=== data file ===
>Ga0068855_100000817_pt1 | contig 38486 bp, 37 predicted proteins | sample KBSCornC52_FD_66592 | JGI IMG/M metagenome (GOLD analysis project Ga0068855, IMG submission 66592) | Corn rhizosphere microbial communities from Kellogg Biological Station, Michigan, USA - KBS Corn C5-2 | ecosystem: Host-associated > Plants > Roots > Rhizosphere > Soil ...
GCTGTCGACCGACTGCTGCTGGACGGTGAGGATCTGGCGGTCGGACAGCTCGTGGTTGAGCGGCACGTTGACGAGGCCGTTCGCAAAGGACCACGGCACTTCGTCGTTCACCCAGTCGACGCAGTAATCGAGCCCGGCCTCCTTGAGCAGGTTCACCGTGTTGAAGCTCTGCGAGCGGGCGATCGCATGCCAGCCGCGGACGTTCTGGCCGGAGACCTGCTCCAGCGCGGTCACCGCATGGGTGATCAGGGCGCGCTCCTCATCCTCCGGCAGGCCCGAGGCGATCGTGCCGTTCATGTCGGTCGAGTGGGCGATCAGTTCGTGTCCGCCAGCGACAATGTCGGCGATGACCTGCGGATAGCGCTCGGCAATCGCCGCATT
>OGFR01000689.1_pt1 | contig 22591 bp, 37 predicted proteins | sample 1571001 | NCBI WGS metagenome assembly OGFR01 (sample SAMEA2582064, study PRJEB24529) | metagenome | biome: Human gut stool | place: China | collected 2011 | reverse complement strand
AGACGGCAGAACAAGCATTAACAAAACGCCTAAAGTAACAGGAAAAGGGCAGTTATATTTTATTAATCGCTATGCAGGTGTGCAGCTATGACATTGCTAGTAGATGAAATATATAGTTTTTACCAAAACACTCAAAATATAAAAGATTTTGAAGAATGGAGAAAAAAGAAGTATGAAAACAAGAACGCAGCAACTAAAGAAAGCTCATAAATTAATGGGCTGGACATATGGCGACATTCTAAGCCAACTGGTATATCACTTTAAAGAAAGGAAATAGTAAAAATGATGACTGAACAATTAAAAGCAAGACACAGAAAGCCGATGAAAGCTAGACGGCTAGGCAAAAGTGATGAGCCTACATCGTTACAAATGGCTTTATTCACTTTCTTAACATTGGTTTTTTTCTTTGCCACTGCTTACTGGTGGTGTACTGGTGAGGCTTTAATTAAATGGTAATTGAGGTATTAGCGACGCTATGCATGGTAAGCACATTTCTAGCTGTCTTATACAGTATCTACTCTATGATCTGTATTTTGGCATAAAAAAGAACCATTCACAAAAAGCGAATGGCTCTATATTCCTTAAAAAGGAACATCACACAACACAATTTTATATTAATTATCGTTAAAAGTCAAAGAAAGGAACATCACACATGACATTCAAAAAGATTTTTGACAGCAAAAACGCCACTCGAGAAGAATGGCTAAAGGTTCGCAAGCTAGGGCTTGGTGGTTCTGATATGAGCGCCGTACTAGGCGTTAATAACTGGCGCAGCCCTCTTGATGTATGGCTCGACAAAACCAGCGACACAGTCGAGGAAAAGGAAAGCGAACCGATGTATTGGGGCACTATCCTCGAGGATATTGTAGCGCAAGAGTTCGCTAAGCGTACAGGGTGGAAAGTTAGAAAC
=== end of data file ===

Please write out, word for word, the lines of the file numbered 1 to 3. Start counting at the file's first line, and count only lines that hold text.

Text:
>Ga0068855_100000817_pt1 | contig 38486 bp, 37 predicted proteins | sample KBSCornC52_FD_66592 | JGI IMG/M metagenome (GOLD analysis project Ga0068855, IMG submission 66592) | Corn rhizosphere microbial communities from Kellogg Biological Station, Michigan, USA - KBS Corn C5-2 | ecosystem: Host-associated > Plants > Roots > Rhizosphere > Soil ...
GCTGTCGACCGACTGCTGCTGGACGGTGAGGATCTGGCGGTCGGACAGCTCGTGGTTGAGCGGCACGTTGACGAGGCCGTTCGCAAAGGACCACGGCACTTCGTCGTTCACCCAGTCGACGCAGTAATCGAGCCCGGCCTCCTTGAGCAGGTTCACCGTGTTGAAGCTCTGCGAGCGGGCGATCGCATGCCAGCCGCGGACGTTCTGGCCGGAGACCTGCTCCAGCGCGGTCACCGCATGGGTGATCAGGGCGCGCTCCTCATCCTCCGGCAGGCCCGAGGCGATCGTGCCGTTCATGTCGGTCGAGTGGGCGATCAGTTCGTGTCCGCCAGCGACAATGTCGGCGATGACCTGCGGATAGCGCTCGGCAATCGCCGCATT
>OGFR01000689.1_pt1 | contig 22591 bp, 37 predicted proteins | sample 1571001 | NCBI WGS metagenome assembly OGFR01 (sample SAMEA2582064, study PRJEB24529) | metagenome | biome: Human gut stool | place: China | collected 2011 | reverse complement strand